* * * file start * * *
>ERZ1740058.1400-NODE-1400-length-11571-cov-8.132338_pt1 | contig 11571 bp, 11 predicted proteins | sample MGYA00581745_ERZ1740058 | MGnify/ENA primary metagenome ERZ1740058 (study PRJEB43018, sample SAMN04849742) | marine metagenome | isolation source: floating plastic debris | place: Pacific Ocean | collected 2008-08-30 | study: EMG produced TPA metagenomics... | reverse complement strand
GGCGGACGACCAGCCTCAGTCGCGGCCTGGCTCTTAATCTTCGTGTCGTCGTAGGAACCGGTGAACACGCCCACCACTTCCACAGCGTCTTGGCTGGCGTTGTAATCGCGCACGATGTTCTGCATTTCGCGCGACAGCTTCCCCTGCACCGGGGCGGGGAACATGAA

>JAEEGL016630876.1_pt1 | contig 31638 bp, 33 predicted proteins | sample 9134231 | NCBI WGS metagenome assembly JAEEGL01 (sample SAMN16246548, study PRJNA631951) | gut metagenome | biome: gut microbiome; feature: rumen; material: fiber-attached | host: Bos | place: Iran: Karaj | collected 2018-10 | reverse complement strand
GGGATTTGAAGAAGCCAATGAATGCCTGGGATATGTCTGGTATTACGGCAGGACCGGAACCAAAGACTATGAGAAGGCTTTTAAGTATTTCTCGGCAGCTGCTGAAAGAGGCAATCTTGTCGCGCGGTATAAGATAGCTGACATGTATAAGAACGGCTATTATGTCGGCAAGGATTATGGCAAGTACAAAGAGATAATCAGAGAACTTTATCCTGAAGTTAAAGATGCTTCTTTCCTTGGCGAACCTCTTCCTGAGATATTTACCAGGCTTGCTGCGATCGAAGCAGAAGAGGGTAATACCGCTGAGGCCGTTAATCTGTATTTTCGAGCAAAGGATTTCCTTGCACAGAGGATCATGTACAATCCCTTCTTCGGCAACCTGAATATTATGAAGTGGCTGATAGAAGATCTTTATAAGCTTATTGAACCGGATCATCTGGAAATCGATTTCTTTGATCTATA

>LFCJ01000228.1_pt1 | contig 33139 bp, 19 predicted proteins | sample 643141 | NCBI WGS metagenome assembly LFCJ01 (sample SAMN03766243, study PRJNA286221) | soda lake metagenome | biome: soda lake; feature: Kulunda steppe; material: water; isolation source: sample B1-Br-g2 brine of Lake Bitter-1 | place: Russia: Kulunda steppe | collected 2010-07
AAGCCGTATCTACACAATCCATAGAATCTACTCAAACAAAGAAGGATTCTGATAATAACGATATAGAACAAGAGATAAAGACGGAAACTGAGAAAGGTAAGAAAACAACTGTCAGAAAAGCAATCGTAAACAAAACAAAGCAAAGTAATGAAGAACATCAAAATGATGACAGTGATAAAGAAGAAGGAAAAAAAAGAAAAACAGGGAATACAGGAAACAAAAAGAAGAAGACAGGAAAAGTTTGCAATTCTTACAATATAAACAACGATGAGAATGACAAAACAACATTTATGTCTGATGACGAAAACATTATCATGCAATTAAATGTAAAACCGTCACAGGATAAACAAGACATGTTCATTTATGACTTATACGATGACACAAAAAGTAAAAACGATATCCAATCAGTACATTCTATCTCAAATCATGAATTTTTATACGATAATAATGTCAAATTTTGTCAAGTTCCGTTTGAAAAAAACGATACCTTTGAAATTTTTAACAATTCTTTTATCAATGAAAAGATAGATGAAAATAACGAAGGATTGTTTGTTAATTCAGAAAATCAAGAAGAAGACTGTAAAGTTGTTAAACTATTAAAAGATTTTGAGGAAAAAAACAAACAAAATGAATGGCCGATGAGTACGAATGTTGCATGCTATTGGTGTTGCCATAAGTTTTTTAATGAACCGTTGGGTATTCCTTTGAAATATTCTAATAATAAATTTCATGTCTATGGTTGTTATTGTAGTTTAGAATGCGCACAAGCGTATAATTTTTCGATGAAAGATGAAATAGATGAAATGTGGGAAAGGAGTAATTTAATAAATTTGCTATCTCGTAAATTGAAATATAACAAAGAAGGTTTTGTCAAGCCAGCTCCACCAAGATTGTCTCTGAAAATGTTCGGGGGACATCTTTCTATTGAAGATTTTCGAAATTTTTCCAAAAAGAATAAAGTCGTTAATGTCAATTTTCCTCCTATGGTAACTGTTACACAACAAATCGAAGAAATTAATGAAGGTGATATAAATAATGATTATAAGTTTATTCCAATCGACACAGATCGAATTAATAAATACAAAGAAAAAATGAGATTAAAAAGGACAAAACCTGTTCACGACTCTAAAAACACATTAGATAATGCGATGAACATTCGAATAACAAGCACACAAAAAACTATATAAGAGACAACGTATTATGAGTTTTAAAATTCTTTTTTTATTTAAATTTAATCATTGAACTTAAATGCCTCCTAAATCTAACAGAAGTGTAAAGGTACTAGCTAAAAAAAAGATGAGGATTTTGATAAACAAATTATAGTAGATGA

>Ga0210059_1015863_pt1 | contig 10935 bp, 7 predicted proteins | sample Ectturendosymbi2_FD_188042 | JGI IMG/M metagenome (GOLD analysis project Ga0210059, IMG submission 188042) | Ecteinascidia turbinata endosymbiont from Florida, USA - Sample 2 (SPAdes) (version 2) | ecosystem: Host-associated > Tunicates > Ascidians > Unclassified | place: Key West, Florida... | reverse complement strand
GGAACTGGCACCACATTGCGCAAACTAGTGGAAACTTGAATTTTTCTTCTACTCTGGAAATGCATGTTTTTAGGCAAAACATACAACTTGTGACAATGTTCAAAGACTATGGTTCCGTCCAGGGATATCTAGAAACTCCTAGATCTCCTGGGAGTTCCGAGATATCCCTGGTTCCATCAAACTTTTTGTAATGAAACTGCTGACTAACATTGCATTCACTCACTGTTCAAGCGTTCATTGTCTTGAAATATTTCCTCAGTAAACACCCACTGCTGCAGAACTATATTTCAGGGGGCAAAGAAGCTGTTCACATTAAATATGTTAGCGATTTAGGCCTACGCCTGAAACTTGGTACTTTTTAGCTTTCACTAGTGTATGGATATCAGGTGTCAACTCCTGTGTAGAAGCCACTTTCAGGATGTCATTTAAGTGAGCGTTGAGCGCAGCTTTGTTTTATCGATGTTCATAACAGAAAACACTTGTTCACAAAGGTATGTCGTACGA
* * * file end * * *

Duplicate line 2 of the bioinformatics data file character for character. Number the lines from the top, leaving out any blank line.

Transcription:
GGCGGACGACCAGCCTCAGTCGCGGCCTGGCTCTTAATCTTCGTGTCGTCGTAGGAACCGGTGAACACGCCCACCACTTCCACAGCGTCTTGGCTGGCGTTGTAATCGCGCACGATGTTCTGCATTTCGCGCGACAGCTTCCCCTGCACCGGGGCGGGGAACATGAA